Broadcast TV should work to keep its reputation as the family-friendly
and high-quality presence on TV.
Another trend that threatens this reputation is the drop in PSAs. The
networks are branching off into cable. and at the same time they're working
to create their own brand identity.
Part of the strategy in reinforcing that identity has been to increase
the amount of time spent in self-promotion. The Wall Street Journal
reported on April 2 that the big four broadcast networks are each devoting
the equivalent of $500 million a year in air time to pitch themselves and
their programs That is about as much as Procter & Gamble or GM spend
annually on their network TV advertising.
This increase in time has to come from somewhere. One source has been
programming time, which has dropped. Another source for promo time, unfortunately,
has been from PSA's. We know that from the impact of such messages as "Just
Say No" and "this is your brain on drugs" and Smoky the
Bear. And we saw in the 60's what an impact cigarette counter-advertising
had on smoking. So it's clear that PSA's work.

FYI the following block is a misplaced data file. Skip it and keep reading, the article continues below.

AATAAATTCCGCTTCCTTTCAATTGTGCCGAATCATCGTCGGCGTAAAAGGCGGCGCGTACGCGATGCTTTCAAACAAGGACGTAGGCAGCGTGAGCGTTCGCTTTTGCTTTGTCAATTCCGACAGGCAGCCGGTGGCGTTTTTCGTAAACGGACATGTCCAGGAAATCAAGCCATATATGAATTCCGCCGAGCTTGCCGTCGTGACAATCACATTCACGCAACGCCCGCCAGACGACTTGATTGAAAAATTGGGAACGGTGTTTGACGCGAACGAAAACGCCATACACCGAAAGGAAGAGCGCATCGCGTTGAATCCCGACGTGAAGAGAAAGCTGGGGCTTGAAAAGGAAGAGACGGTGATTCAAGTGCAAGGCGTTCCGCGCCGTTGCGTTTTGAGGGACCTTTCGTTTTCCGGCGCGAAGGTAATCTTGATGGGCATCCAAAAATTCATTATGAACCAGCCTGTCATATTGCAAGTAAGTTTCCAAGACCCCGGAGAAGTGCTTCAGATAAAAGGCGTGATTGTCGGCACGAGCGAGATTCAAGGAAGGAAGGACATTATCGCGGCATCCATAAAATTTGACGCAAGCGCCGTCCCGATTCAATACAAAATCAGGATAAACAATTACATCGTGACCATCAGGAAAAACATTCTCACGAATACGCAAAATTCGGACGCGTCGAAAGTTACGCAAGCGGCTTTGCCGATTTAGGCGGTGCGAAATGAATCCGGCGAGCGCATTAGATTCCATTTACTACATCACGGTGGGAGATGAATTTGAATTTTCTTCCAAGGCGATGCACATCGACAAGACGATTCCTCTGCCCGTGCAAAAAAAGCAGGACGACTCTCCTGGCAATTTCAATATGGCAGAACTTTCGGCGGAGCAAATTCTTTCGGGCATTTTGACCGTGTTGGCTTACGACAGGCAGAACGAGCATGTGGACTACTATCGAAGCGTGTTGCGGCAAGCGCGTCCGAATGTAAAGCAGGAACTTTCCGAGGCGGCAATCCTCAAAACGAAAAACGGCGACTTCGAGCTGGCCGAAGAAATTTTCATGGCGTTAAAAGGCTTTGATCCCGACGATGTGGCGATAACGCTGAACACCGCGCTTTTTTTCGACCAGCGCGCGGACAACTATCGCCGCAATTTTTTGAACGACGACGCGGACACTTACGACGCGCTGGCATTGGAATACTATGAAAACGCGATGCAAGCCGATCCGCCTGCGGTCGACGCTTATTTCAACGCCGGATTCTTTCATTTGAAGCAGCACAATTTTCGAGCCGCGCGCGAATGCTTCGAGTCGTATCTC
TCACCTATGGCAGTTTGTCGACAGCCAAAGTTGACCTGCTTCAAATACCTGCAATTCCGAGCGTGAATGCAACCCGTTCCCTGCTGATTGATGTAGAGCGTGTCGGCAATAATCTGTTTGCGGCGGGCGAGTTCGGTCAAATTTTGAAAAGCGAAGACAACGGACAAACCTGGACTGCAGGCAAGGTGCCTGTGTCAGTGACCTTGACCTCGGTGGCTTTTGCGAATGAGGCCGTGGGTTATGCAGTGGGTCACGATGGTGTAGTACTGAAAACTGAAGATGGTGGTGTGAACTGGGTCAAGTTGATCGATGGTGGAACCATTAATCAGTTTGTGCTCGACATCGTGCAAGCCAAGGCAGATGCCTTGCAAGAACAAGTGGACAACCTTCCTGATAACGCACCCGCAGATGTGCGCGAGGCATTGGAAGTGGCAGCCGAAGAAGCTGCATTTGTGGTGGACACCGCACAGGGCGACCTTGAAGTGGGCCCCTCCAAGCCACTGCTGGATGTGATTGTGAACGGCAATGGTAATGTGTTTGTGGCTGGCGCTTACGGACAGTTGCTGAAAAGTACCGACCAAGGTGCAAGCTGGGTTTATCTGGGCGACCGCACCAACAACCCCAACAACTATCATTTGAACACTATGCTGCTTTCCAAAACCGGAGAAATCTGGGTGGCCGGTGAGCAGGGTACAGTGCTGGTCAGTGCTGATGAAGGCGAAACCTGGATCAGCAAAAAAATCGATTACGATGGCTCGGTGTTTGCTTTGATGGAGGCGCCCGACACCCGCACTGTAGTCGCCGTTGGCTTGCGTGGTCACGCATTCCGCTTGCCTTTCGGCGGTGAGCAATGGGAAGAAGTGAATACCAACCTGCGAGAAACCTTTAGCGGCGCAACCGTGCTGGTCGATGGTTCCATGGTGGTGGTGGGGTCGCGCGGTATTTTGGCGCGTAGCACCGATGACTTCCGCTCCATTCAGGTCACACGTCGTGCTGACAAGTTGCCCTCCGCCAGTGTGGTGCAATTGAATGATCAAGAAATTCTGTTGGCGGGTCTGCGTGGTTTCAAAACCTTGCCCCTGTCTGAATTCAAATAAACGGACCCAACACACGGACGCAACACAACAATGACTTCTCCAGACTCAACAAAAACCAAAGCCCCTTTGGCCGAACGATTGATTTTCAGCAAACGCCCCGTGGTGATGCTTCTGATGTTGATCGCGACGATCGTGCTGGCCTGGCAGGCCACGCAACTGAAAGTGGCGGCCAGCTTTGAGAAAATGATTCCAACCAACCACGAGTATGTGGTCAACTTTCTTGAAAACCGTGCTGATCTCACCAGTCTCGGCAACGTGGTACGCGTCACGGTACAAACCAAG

So what sort of industry code could be developed that would keep competitors
from competing away the traditional broadcast commitment to PSAs?
If PSAs cannot be guaranteed in the traditional ways of the past, what
new practices need to be developed that would keep this wonderful medium
on the side of all the public service goals that PSAs have so nobly and
We can't think that denial of a problem about liquor ads or campaign
access or PSAs in any way contributes to a solution.
We can't think individual broadcasters or the whole industry is putting
its best foot forward when its public reaction to any of these issues is
And we can't for a second think that this country can address these
problems effectively in an information age without the active help and
creative energy of the TV business.
Not only do I need your constant help and guidance, so the country needs
your willingness to participate in solving the country's hardest problems.
You have a long history of responding to every call and I know your
future in a digital age will be just as bright and caring.